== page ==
Patricia Smith’s eyes, like her art, spill with emotions so real, so consuming, and yet so gentle.
In an instant, her melodic voice glides over the multiple shades of the palette that is her life. With each burst of color, another country she worked in passes by, another historical character influences her and another medium of self-expression is used for her experiments.
In a few breaths, the Woodbridge resident spans over her years spent in Jamaica as an art teacher with the Peace Corps where she engaged both students and teachers in art appreciation workshops to later years pursuing and acquiring a doctorate in art education from Pennsylvania State University.
With her calm, methodical manner of explanation, it is easy to recognize the decades of her teaching experience.
Smith’s works in drawings, paintings and other media have been consistently exhibited in national and international shows for years. She is currently the featured artist in the “Etched in Time” exhibit at the Artists Undertaking Gallery, a quaint gallery in historic Occoquan that houses a wide range of artworks from 14 local artists.
On center display are five of Smith’s etchings, and several other prints of various sizes are at the rear of the gallery. Each work offers a taste of exotic abstracts where textured surfaces and dramatic colors engulf feminine themes and far-away worlds.
“I like to take images that don’t usually go together, like a bonsai tree and the desert, and I play with them until they just fit,” she said pointing at “Desert Bloom.”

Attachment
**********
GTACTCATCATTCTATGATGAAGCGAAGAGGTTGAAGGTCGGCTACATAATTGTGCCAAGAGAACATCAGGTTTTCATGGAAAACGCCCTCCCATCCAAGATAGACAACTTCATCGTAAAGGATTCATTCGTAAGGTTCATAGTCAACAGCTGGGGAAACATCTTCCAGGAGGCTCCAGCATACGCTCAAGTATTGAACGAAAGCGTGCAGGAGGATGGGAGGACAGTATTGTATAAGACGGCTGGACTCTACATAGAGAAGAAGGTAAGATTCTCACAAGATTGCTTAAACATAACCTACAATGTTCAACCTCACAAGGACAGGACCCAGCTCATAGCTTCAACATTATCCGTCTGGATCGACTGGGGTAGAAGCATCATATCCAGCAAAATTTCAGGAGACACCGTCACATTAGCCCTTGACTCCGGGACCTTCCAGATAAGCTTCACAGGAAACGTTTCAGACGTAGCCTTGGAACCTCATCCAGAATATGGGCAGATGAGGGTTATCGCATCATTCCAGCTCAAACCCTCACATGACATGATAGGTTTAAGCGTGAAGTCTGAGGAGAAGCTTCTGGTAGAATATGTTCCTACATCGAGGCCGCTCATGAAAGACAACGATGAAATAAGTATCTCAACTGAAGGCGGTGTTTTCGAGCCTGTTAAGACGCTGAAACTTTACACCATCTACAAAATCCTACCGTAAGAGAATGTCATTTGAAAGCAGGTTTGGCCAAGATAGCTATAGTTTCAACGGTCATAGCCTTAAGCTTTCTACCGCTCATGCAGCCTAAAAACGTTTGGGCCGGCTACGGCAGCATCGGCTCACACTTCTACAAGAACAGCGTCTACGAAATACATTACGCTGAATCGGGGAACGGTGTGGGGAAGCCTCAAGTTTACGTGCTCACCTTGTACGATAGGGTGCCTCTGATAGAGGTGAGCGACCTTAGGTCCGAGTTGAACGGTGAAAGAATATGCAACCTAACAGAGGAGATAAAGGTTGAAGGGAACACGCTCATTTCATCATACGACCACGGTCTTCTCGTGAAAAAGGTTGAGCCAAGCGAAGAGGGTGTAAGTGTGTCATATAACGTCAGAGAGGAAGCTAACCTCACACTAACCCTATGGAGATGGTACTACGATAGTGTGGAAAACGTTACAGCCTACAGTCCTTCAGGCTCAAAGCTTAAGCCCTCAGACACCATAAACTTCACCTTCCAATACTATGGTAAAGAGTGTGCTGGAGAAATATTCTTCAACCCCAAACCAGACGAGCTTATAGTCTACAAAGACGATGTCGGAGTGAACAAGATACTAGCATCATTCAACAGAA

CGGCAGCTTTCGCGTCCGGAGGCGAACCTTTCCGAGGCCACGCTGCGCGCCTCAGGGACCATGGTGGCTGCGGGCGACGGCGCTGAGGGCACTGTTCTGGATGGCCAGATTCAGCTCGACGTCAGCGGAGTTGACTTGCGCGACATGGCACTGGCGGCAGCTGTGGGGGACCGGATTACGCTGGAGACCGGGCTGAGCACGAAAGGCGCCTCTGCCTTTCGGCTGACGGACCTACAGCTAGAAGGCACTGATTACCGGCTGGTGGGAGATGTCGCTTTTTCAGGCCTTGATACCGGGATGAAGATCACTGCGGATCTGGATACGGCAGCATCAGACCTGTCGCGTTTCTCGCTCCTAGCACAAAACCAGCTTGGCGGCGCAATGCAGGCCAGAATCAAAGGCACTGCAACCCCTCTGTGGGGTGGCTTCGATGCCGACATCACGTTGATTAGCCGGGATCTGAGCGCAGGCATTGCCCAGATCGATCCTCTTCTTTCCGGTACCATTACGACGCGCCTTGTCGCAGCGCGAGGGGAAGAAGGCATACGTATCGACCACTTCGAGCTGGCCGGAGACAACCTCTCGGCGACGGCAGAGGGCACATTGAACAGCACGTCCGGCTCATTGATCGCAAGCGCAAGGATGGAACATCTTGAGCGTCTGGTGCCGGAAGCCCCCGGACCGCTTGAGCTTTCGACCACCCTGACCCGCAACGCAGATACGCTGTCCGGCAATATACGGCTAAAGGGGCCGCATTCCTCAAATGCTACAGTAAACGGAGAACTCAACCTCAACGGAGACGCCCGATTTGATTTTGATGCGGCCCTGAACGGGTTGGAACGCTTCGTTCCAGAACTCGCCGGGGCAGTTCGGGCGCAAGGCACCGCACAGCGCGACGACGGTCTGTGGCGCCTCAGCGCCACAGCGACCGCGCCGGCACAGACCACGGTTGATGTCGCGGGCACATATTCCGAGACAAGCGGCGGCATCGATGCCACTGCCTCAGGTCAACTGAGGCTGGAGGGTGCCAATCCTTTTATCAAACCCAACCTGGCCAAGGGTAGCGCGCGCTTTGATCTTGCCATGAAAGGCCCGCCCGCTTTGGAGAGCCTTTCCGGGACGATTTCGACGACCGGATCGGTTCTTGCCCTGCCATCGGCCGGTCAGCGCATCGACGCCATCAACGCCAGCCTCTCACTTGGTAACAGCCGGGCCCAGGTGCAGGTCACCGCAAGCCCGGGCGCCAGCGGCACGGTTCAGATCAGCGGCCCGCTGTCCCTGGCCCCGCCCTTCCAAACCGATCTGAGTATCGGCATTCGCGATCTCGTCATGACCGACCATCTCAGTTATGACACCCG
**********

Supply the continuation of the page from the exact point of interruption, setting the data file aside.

Similar to designing a collage, Smith combines historical and social concepts that resonate with her, she said. “I just keep playing around with different images, combining different ideas. The freedom to play is something I’ve learned from working with children.”
Gender stereotypes, inequalities and oppression ? dominant themes in Smith’s works ? serve as reminders of her travels through Morocco, the Caribbean, South America and Europe. Art offers a means for increased understanding of genders and cultures of the world, she said.
“I was always interested in the visual aspects of other cultures, how people make meaningful lives through art,’ she said.
In today’s instant-culture, defined only by the
constant flipping of channels and clicking of the mouse, the actual process of creating art is equally as meaningful as the final design, she said.
“I am fascinated with the process of creation, of fully developing and thinking through an idea. Every artist at this gallery has such a unique style and approach to creating,” said Smith.
In this exhibit, Smith relies on a form of printmaking called intaglio, derived from the Italian word intagliare that means “to carve or cut into,” she said. She fell in love with this relatively complicated process more than 30 years ago as an undergraduate student when she bought her first work of art, an etching by the 18th-century printmaker Piranesi.
Each of her intaglio prints was created on zinc plates, which were then inked in a variety of acid and non-acid techniques, including etching, photo-editing, aquatint, open biting, lift ground, soft ground and chine-colle. Each technique added detail to her vision.
“Etchings are so process-oriented,” she said. “Like a dance they are unpredictable, always unfolding. You have one image of what you want the print to look like, but often you end up with a completely altered final image,” she said.
Smith hopes that more people can enjoy the potential for constant discovery and invention that this process offers, she said.
“I hope to see more art education programs for people of all ages. There’s never a time in life when it isn’t necessary to be creative,” she said.
“Art allows you to connect what is beautiful in the world to your soul,” she said.
Holding some recently sketched note cards of soaring angels, Smith said, “Art is a bridge between the spiritual world and the material world.”